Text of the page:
Intergovernmental Transfers to Local Governments
One often-anticipated solution for closing municipal fiscal gaps is to increase federal and state government transfers to cities. In this paper author, David E. Wildasin, examines this possibility. Under U.S. fiscal federalism, higher-level governments have no obligation to provide financial assistance to local governments in times of fiscal distress. The only exception is the federal emergency relief funds sent to state and local government to deal with natural or economic disasters. The reason behind the lack of obligation to provide financial assistance is that central support could pose a risk to the fiscal stability of both the donor governments and the recipients. The key concerns are moral hazard and softening of local budget constraints.
An examination of data from 1997 to 2005 reveals no evidence of significant increases in federal or state intergovernmental transfers to localities during recessions that lasted for six months or longer. State government transfers stayed at 35 percent of total local general revenue during this period, and cities and counties received about half of all state aid to local governments. Although direct transfers from the federal government have not been a significant source of local public funds, the federal government plays an important role in establishing tax exemptions that reduce borrowing costs for subnational governments. In addition, federal tax exemptions for state and local income and property taxes may boost housing and commodity consumption, thus increasing revenue from local sales, income, and property taxes. Federal aid through the Social Security, Medicaid, and food stamp and other welfare programs can also help to stabilize economically distressed areas.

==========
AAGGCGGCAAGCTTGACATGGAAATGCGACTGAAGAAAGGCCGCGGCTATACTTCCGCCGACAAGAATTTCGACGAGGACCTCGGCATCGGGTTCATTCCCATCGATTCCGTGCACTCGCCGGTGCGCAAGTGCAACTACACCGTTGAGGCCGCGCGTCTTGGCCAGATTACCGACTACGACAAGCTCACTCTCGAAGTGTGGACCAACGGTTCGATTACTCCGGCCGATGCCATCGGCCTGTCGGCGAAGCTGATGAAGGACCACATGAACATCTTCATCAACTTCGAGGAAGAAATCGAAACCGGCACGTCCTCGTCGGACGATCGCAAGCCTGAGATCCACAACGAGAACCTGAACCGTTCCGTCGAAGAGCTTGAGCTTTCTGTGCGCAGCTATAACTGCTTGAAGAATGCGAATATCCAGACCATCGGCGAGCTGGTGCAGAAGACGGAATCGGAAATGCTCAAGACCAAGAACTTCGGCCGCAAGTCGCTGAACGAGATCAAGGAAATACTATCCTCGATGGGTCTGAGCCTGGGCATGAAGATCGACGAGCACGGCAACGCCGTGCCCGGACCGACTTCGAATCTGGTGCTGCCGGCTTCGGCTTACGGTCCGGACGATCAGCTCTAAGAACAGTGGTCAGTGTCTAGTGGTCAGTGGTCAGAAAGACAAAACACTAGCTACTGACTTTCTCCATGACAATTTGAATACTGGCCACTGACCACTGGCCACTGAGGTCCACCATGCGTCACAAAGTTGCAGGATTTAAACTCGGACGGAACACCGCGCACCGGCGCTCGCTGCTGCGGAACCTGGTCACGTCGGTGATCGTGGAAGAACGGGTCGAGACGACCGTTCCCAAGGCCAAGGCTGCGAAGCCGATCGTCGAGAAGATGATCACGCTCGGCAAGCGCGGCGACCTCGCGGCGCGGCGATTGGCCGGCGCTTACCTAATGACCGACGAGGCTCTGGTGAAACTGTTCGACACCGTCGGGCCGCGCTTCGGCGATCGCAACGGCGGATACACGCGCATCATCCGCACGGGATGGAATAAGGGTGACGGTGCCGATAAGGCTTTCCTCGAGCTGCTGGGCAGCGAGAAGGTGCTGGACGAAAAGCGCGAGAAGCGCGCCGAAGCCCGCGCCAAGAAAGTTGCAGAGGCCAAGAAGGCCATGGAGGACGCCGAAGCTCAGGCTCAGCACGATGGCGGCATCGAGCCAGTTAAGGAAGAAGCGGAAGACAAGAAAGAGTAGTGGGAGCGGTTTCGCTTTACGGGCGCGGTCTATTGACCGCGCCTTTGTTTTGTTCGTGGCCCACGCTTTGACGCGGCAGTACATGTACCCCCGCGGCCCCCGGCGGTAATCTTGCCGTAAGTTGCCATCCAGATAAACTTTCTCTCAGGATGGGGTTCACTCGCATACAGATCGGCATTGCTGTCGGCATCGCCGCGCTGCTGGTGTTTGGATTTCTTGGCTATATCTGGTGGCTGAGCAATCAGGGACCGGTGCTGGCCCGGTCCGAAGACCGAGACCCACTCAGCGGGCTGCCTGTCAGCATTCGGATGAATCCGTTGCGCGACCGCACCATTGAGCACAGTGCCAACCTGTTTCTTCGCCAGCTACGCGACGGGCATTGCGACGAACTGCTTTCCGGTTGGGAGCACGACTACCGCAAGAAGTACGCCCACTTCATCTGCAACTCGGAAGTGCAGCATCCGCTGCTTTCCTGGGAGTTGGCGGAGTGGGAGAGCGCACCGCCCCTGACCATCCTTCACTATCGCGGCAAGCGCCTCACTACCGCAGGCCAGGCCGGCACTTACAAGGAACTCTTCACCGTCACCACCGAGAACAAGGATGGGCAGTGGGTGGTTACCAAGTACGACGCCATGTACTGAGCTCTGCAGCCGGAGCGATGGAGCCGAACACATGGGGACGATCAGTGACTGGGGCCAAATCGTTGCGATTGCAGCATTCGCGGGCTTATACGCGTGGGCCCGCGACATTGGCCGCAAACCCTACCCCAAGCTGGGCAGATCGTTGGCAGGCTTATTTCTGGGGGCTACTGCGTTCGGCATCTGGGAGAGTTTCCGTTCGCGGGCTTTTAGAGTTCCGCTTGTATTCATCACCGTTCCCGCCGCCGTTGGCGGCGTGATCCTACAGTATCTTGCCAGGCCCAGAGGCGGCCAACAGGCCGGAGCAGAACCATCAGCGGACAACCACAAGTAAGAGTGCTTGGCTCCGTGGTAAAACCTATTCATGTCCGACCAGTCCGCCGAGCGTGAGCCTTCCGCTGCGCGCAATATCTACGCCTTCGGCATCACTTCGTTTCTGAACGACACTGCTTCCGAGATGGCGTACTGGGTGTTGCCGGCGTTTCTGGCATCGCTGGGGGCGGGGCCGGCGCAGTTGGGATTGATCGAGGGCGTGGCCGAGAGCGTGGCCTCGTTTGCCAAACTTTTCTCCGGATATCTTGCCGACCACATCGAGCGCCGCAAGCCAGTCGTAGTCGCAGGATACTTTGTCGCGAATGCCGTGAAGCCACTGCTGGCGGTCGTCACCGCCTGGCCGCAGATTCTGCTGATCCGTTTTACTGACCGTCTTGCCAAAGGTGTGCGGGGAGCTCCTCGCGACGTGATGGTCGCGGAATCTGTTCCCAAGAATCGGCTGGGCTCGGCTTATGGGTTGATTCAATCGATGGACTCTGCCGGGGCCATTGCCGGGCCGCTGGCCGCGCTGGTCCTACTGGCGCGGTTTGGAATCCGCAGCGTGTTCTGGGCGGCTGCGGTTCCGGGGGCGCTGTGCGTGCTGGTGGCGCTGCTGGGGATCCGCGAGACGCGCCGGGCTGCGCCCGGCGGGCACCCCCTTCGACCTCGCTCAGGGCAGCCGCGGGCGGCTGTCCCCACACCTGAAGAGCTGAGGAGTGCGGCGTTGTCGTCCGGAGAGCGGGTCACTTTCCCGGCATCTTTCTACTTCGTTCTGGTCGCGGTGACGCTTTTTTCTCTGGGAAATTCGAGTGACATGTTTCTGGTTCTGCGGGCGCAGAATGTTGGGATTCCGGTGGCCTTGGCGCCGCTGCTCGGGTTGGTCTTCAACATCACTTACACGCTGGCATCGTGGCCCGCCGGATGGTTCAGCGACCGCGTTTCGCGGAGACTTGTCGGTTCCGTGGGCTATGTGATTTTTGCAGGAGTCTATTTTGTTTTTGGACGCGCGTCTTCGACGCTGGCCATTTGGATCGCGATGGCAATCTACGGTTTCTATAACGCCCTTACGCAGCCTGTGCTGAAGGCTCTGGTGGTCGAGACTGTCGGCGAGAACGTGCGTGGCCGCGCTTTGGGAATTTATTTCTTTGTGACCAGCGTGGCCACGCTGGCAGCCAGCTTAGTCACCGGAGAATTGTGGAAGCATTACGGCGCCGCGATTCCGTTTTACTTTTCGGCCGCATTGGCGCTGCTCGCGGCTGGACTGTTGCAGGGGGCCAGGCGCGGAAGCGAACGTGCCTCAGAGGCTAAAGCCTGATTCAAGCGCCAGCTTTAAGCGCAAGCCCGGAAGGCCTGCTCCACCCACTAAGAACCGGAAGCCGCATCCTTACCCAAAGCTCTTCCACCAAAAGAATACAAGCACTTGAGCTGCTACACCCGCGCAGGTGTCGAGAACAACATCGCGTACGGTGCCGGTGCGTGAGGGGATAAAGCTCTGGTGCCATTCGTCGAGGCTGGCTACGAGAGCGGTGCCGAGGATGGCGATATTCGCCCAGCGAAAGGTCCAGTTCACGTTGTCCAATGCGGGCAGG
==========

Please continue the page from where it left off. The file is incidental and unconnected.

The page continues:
Wildasin asserts that in the past adverse local fiscal conditions have not burdened the federal and state governments. He examines a panel data set of 1,000 municipalities over more than a quarter century and finds that city officials adjusted over time to long-term budget constraints, resolving their fiscal shortfalls by either increasing own-source revenues or decreasing spending. Although intergovernmental transfers did absorb some fiscal shocks, they played only a minor role in the adjustments.
This paper was presented at the Lincoln Institute’s Land Policy Conference of 2009 and is Chapter 3 of the book Municipal Revenues and Land Policies.